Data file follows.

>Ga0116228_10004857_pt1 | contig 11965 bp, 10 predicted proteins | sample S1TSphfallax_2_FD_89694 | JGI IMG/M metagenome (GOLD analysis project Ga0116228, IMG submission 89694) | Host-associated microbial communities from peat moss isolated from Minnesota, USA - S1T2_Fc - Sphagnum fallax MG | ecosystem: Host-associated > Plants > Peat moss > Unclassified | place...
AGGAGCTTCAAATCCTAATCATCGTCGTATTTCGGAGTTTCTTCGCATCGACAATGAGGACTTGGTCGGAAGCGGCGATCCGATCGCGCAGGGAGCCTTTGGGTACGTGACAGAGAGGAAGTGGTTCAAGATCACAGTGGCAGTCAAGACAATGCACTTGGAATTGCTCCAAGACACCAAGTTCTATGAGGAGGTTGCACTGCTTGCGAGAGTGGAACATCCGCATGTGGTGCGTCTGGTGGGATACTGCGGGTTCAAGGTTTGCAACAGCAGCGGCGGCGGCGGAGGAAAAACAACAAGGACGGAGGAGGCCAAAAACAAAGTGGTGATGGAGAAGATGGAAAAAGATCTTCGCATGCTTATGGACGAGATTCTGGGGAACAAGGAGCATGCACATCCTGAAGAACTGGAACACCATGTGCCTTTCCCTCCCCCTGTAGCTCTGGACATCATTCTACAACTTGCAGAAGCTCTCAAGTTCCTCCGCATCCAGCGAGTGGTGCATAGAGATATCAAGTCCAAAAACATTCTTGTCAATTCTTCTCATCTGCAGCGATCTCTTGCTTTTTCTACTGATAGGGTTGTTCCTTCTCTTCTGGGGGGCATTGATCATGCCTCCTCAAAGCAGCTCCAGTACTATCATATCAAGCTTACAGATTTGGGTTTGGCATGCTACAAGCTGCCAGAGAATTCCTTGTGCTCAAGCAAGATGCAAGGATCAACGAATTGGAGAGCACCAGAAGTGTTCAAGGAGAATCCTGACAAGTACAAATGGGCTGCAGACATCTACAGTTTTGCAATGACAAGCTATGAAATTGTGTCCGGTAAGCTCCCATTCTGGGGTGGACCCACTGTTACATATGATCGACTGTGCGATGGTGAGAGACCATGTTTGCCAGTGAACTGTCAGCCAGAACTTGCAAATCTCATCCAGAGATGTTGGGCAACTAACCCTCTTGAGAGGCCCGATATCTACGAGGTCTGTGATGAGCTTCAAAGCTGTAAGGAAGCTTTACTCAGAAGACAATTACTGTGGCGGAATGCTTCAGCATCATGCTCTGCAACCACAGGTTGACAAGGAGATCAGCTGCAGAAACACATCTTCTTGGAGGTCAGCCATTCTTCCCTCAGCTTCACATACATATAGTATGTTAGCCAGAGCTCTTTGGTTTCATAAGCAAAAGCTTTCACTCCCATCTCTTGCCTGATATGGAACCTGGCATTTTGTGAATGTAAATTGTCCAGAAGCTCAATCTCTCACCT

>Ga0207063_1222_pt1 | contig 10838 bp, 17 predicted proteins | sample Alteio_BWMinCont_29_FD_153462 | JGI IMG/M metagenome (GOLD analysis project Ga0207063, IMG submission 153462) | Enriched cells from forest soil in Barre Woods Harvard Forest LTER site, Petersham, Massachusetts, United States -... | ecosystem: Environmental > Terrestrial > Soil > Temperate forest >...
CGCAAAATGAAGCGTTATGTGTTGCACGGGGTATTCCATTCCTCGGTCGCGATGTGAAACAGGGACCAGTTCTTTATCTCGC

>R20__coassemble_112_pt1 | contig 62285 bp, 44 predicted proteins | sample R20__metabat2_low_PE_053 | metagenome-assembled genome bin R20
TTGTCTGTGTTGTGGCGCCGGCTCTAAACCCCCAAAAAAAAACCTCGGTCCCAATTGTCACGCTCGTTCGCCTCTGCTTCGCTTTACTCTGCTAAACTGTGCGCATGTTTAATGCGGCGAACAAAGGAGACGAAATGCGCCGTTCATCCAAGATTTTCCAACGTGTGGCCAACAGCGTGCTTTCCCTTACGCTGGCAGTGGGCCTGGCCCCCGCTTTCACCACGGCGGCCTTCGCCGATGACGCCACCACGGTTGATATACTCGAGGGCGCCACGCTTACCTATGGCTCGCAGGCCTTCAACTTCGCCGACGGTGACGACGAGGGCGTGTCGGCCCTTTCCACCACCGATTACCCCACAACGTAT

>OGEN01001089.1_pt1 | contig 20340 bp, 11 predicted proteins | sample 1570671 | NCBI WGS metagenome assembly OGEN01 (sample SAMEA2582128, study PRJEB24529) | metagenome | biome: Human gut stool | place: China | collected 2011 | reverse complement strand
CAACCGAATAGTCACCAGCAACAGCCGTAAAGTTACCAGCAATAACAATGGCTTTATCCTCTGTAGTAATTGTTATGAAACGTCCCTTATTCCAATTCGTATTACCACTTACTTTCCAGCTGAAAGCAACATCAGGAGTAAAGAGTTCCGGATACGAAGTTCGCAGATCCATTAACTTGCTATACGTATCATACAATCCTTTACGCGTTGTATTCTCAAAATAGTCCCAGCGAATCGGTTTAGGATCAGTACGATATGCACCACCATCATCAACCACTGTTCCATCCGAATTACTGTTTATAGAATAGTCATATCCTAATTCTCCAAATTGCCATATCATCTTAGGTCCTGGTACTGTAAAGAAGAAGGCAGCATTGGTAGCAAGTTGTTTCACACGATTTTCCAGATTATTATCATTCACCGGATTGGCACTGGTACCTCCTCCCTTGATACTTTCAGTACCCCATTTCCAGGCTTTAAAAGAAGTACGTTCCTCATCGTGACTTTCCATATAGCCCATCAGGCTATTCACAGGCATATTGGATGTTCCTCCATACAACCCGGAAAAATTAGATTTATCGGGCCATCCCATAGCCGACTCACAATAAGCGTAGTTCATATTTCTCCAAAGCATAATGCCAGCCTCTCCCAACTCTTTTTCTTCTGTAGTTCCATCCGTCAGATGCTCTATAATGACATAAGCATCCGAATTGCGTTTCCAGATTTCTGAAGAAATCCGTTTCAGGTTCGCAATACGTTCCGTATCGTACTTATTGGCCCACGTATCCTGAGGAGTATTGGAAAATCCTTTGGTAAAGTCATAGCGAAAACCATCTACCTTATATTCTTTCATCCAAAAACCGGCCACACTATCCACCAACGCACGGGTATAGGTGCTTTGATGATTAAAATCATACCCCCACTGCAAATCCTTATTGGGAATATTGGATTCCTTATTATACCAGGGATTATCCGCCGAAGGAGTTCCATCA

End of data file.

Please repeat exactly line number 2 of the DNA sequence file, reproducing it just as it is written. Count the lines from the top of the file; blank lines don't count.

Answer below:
AGGAGCTTCAAATCCTAATCATCGTCGTATTTCGGAGTTTCTTCGCATCGACAATGAGGACTTGGTCGGAAGCGGCGATCCGATCGCGCAGGGAGCCTTTGGGTACGTGACAGAGAGGAAGTGGTTCAAGATCACAGTGGCAGTCAAGACAATGCACTTGGAATTGCTCCAAGACACCAAGTTCTATGAGGAGGTTGCACTGCTTGCGAGAGTGGAACATCCGCATGTGGTGCGTCTGGTGGGATACTGCGGGTTCAAGGTTTGCAACAGCAGCGGCGGCGGCGGAGGAAAAACAACAAGGACGGAGGAGGCCAAAAACAAAGTGGTGATGGAGAAGATGGAAAAAGATCTTCGCATGCTTATGGACGAGATTCTGGGGAACAAGGAGCATGCACATCCTGAAGAACTGGAACACCATGTGCCTTTCCCTCCCCCTGTAGCTCTGGACATCATTCTACAACTTGCAGAAGCTCTCAAGTTCCTCCGCATCCAGCGAGTGGTGCATAGAGATATCAAGTCCAAAAACATTCTTGTCAATTCTTCTCATCTGCAGCGATCTCTTGCTTTTTCTACTGATAGGGTTGTTCCTTCTCTTCTGGGGGGCATTGATCATGCCTCCTCAAAGCAGCTCCAGTACTATCATATCAAGCTTACAGATTTGGGTTTGGCATGCTACAAGCTGCCAGAGAATTCCTTGTGCTCAAGCAAGATGCAAGGATCAACGAATTGGAGAGCACCAGAAGTGTTCAAGGAGAATCCTGACAAGTACAAATGGGCTGCAGACATCTACAGTTTTGCAATGACAAGCTATGAAATTGTGTCCGGTAAGCTCCCATTCTGGGGTGGACCCACTGTTACATATGATCGACTGTGCGATGGTGAGAGACCATGTTTGCCAGTGAACTGTCAGCCAGAACTTGCAAATCTCATCCAGAGATGTTGGGCAACTAACCCTCTTGAGAGGCCCGATATCTACGAGGTCTGTGATGAGCTTCAAAGCTGTAAGGAAGCTTTACTCAGAAGACAATTACTGTGGCGGAATGCTTCAGCATCATGCTCTGCAACCACAGGTTGACAAGGAGATCAGCTGCAGAAACACATCTTCTTGGAGGTCAGCCATTCTTCCCTCAGCTTCACATACATATAGTATGTTAGCCAGAGCTCTTTGGTTTCATAAGCAAAAGCTTTCACTCCCATCTCTTGCCTGATATGGAACCTGGCATTTTGTGAATGTAAATTGTCCAGAAGCTCAATCTCTCACCT